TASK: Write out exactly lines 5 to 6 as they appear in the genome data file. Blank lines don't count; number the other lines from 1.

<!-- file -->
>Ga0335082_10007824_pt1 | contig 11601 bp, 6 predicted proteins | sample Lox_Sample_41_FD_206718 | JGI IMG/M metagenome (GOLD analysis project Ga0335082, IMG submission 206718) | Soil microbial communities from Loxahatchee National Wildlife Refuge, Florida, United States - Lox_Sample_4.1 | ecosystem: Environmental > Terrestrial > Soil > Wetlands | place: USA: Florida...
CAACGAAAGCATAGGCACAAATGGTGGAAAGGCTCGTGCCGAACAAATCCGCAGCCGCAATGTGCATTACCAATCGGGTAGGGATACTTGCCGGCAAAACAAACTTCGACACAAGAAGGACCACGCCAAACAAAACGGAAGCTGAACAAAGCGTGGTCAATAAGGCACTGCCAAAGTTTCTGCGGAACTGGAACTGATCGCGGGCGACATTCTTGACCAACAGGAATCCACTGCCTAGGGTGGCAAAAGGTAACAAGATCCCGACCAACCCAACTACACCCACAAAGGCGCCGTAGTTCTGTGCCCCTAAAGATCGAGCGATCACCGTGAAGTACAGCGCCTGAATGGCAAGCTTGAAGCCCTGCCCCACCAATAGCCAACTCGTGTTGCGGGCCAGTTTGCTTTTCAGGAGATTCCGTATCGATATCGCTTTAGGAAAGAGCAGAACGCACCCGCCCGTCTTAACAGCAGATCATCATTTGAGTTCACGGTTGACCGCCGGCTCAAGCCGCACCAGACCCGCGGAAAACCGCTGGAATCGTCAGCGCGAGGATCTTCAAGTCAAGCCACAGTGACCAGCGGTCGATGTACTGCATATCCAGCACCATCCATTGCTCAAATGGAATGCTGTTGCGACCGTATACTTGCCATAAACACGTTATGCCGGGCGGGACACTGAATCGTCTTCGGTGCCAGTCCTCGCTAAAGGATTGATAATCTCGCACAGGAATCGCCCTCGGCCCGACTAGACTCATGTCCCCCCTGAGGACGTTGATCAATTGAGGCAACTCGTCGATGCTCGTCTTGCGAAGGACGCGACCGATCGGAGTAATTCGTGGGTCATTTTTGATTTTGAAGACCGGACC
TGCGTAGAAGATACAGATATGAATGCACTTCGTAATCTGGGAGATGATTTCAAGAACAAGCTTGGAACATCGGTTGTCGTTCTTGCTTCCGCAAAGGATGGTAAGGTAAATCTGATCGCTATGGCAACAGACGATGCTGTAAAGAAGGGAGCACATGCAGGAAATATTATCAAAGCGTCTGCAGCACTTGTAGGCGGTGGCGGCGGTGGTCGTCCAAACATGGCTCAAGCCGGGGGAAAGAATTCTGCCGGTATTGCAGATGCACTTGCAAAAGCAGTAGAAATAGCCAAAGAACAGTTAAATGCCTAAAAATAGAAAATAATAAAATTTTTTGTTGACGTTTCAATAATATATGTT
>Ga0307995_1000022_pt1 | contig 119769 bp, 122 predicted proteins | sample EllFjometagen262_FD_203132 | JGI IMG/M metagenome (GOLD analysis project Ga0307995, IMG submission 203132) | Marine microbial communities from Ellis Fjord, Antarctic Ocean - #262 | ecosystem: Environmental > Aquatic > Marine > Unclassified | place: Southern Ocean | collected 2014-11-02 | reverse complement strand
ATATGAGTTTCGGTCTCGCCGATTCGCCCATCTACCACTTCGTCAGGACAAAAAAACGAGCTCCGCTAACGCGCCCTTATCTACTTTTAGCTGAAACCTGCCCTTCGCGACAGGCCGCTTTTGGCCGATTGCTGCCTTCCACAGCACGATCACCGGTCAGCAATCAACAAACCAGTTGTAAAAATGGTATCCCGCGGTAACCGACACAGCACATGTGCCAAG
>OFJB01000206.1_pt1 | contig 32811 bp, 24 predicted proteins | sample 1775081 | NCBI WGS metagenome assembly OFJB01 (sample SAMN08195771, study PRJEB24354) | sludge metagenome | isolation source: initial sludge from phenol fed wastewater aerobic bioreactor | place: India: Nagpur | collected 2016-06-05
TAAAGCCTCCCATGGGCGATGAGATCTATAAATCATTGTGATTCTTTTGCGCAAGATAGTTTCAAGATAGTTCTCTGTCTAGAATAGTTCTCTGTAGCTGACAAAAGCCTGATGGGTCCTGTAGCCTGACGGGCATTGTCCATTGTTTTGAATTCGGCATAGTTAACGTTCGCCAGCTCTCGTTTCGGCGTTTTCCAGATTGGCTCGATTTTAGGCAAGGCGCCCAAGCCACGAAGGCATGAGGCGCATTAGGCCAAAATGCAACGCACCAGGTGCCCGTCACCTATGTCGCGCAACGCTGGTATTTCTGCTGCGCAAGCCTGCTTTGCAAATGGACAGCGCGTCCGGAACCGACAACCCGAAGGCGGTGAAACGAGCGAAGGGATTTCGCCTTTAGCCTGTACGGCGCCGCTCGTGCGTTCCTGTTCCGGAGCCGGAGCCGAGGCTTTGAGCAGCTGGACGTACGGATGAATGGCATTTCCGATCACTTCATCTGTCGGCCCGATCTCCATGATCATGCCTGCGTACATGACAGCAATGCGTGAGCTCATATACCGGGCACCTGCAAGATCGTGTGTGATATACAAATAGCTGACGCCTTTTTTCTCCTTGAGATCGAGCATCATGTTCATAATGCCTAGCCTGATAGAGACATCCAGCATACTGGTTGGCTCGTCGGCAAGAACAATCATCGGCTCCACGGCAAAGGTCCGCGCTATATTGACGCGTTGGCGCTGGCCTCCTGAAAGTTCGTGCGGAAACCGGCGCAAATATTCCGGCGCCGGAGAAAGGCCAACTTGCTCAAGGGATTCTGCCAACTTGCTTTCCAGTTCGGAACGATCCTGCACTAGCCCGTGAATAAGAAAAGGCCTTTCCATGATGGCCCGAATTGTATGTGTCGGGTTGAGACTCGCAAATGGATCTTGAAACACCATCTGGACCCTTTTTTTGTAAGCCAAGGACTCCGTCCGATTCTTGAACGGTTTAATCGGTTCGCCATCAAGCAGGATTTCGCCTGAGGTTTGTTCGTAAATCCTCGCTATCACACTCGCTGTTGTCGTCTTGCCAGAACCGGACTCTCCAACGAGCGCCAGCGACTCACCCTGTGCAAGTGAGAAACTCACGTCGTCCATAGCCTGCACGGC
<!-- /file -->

ATATGAGTTTCGGTCTCGCCGATTCGCCCATCTACCACTTCGTCAGGACAAAAAAACGAGCTCCGCTAACGCGCCCTTATCTACTTTTAGCTGAAACCTGCCCTTCGCGACAGGCCGCTTTTGGCCGATTGCTGCCTTCCACAGCACGATCACCGGTCAGCAATCAACAAACCAGTTGTAAAAATGGTATCCCGCGGTAACCGACACAGCACATGTGCCAAG
>OFJB01000206.1_pt1 | contig 32811 bp, 24 predicted proteins | sample 1775081 | NCBI WGS metagenome assembly OFJB01 (sample SAMN08195771, study PRJEB24354) | sludge metagenome | isolation source: initial sludge from phenol fed wastewater aerobic bioreactor | place: India: Nagpur | collected 2016-06-05